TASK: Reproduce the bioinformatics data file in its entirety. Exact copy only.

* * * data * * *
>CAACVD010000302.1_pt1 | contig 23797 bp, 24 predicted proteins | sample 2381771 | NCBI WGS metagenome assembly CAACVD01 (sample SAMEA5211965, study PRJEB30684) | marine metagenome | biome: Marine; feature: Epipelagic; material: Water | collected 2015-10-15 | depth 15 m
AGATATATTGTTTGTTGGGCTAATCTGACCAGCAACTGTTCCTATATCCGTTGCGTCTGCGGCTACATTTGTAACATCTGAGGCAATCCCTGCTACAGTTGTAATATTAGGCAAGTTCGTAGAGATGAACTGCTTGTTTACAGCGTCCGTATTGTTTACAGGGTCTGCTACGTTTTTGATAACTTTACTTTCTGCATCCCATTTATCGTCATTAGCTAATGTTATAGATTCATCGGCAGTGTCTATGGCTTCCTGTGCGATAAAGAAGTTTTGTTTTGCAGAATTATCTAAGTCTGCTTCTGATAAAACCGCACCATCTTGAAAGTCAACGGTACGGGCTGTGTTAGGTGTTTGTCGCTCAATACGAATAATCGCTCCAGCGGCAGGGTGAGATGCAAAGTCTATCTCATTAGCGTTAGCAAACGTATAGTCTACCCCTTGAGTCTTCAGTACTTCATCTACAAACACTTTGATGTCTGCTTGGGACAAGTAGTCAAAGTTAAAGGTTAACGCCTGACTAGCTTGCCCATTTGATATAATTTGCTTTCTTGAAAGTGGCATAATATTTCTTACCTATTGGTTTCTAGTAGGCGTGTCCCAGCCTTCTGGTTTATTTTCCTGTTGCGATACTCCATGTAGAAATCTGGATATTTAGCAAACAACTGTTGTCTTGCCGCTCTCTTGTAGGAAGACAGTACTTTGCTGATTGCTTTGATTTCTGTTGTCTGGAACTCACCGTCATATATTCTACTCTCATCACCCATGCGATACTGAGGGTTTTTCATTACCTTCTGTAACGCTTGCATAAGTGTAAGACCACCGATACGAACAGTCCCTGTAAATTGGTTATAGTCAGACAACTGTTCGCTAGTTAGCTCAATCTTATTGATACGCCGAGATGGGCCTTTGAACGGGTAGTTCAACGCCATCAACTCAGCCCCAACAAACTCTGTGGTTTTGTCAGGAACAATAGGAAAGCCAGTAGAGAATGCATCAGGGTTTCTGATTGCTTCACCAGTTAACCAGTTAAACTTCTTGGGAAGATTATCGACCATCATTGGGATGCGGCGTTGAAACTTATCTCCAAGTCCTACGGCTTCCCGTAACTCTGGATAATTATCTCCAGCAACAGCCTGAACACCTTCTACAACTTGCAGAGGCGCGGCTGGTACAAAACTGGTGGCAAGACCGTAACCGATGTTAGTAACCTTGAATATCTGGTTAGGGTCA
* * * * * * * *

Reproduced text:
>CAACVD010000302.1_pt1 | contig 23797 bp, 24 predicted proteins | sample 2381771 | NCBI WGS metagenome assembly CAACVD01 (sample SAMEA5211965, study PRJEB30684) | marine metagenome | biome: Marine; feature: Epipelagic; material: Water | collected 2015-10-15 | depth 15 m
AGATATATTGTTTGTTGGGCTAATCTGACCAGCAACTGTTCCTATATCCGTTGCGTCTGCGGCTACATTTGTAACATCTGAGGCAATCCCTGCTACAGTTGTAATATTAGGCAAGTTCGTAGAGATGAACTGCTTGTTTACAGCGTCCGTATTGTTTACAGGGTCTGCTACGTTTTTGATAACTTTACTTTCTGCATCCCATTTATCGTCATTAGCTAATGTTATAGATTCATCGGCAGTGTCTATGGCTTCCTGTGCGATAAAGAAGTTTTGTTTTGCAGAATTATCTAAGTCTGCTTCTGATAAAACCGCACCATCTTGAAAGTCAACGGTACGGGCTGTGTTAGGTGTTTGTCGCTCAATACGAATAATCGCTCCAGCGGCAGGGTGAGATGCAAAGTCTATCTCATTAGCGTTAGCAAACGTATAGTCTACCCCTTGAGTCTTCAGTACTTCATCTACAAACACTTTGATGTCTGCTTGGGACAAGTAGTCAAAGTTAAAGGTTAACGCCTGACTAGCTTGCCCATTTGATATAATTTGCTTTCTTGAAAGTGGCATAATATTTCTTACCTATTGGTTTCTAGTAGGCGTGTCCCAGCCTTCTGGTTTATTTTCCTGTTGCGATACTCCATGTAGAAATCTGGATATTTAGCAAACAACTGTTGTCTTGCCGCTCTCTTGTAGGAAGACAGTACTTTGCTGATTGCTTTGATTTCTGTTGTCTGGAACTCACCGTCATATATTCTACTCTCATCACCCATGCGATACTGAGGGTTTTTCATTACCTTCTGTAACGCTTGCATAAGTGTAAGACCACCGATACGAACAGTCCCTGTAAATTGGTTATAGTCAGACAACTGTTCGCTAGTTAGCTCAATCTTATTGATACGCCGAGATGGGCCTTTGAACGGGTAGTTCAACGCCATCAACTCAGCCCCAACAAACTCTGTGGTTTTGTCAGGAACAATAGGAAAGCCAGTAGAGAATGCATCAGGGTTTCTGATTGCTTCACCAGTTAACCAGTTAAACTTCTTGGGAAGATTATCGACCATCATTGGGATGCGGCGTTGAAACTTATCTCCAAGTCCTACGGCTTCCCGTAACTCTGGATAATTATCTCCAGCAACAGCCTGAACACCTTCTACAACTTGCAGAGGCGCGGCTGGTACAAAACTGGTGGCAAGACCGTAACCGATGTTAGTAACCTTGAATATCTGGTTAGGGTCA